The unions expect half a million strikers. Teachers, railway workers, civil servants, university lecturers… The United Kingdom, in the grip of an economic crisis fueled by inflation, is preparing, Wednesday 1er February, to another day of strikes on an unprecedented scale for a decade.
On the eve of the hundredth day of the conservative government of Rishi Sunak, the TUC trade union federation promises “the biggest day of strikes since 2011”.
The disruptions will be strong both in transport and schools but will affect the whole economy, by domino effect for the British, even non-strikers, forced to stay at home to look after their children or by impossibility of going to their place of work. work. Travelers passing through British airports are also at risk of seeing their travel disrupted by a strike in the immigration services.
“I really wouldn’t like anything so much (…) than having a magic wand and paying you all more”, Prime Minister Rishi Sunak assured Monday during a visit to health sector employees, who plan to continue their actions in the coming days. According to him, wage increases would fuel inflation and deteriorate public finances, which have already deteriorated since the pandemic and the energy crisis.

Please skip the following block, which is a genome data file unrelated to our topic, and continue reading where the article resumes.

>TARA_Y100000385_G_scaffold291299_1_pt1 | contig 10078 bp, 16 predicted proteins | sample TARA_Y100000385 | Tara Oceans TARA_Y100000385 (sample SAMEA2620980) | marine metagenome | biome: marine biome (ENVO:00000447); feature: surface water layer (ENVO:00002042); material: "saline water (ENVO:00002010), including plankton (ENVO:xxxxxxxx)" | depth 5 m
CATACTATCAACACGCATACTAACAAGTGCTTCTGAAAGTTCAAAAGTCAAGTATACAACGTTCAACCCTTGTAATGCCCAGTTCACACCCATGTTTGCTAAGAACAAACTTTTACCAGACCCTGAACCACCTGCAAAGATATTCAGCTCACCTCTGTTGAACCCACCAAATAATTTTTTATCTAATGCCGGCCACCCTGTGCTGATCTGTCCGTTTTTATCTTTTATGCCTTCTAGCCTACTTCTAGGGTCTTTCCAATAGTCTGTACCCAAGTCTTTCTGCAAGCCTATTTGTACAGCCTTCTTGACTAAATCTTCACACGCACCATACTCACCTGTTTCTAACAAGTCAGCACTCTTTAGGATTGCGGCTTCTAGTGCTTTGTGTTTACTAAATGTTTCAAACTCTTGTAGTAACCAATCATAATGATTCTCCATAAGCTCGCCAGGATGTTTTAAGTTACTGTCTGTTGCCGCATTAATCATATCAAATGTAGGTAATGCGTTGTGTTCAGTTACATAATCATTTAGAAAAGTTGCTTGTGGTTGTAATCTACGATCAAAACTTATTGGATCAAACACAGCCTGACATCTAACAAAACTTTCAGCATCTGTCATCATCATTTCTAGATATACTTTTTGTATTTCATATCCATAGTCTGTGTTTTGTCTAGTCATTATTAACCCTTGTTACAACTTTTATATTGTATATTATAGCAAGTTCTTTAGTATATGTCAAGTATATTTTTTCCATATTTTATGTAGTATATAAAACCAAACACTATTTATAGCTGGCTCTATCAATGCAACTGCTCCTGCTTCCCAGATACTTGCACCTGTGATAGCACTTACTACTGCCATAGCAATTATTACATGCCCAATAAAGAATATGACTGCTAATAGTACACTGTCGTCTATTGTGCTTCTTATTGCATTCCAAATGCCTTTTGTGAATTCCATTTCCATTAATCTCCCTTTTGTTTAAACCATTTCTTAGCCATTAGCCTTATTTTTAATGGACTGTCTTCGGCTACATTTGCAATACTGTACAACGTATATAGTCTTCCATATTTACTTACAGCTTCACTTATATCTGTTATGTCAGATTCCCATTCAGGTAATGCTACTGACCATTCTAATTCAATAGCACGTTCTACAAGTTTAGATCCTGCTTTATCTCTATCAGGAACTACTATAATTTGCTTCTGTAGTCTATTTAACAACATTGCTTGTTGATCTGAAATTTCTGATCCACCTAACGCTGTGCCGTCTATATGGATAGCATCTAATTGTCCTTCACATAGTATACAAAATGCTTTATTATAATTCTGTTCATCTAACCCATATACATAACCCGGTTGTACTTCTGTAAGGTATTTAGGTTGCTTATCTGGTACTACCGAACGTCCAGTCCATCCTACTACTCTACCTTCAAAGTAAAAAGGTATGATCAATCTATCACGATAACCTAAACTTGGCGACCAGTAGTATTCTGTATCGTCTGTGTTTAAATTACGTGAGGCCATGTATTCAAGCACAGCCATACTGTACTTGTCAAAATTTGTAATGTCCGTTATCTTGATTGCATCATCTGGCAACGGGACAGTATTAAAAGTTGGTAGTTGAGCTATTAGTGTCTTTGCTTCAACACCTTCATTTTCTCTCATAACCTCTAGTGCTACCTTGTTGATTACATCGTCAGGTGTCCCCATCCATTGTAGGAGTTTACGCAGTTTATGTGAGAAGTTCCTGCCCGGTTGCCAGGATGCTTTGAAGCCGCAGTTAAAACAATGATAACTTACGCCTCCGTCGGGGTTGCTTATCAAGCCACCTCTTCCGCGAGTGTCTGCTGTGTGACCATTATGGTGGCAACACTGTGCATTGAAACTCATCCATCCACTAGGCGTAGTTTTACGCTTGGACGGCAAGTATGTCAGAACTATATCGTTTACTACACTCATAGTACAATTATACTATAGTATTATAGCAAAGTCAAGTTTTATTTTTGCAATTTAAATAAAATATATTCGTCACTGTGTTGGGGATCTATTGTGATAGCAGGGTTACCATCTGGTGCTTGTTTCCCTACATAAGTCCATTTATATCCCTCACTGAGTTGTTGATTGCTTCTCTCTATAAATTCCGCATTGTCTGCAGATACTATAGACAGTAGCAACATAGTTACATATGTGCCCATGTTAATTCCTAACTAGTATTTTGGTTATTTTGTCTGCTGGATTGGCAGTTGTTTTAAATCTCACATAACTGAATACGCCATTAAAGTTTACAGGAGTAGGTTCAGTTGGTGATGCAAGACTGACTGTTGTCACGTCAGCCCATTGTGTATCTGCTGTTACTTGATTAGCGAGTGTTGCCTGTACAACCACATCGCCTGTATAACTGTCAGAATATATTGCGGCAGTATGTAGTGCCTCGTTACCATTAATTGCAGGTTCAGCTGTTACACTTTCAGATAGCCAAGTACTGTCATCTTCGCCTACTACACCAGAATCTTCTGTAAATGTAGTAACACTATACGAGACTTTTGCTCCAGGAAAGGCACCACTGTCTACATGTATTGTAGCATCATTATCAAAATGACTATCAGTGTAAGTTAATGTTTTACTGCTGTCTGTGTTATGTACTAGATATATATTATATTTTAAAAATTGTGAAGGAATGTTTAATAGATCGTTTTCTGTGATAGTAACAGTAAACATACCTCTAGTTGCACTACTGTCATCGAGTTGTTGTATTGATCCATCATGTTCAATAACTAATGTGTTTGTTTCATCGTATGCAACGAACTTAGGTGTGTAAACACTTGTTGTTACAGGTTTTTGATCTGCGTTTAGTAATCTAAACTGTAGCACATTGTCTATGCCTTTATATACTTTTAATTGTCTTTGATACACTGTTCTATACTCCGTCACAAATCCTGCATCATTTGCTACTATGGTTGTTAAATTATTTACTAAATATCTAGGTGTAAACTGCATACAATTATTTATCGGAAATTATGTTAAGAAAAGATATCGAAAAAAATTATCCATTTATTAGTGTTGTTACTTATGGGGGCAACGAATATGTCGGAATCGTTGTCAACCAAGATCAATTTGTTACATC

Some 23,000 schools are expected to experience disruption on Wednesday in a first day of seven walkouts planned by the NEU teachers’ union. To maximize the impact of their movement, teacher representatives felt it was “completely appropriate” that professors or teachers do not reveal their intentions in advance to the leaders of the establishments.
Recession in sight
“The government refuses to discuss the causes of the strike”, NEU secretaries Mary Bousted and Kevin Courtney lamented in a statement. According to them, the lack of salary increases leads to recruitment problems, which “disrupts the education of children every day”.
The strikers in the various sectors are asking for increases in priority to compensate for inflation, which has reached 10.5%. According to the latest IMF forecasts, the United Kingdom will be the only major economic power to suffer a recession in 2023, with a contraction of 0.6% of its GDP.
The standoff also relates to working conditions, pensions or government plans to limit the right to strike. The movement has been going on since the spring. In the month of November alone, the National Statistics Office counted 467,000 working days lost due to labor disputes, an unprecedented figure since 2011. Nearly a million days of strikes had been counted then. Since June 2022, 1.6 million working days have been “lost”.
The rail union TSSA, however, held out hope for progress, indicating in a press release on Tuesday that it had received “two formal offers” more substantial than the previous ones, which are now being studied by its executive committee. In the meantime, a new walkout in the rail is scheduled for Friday, while firefighters voted in favor of a first strike in twenty years.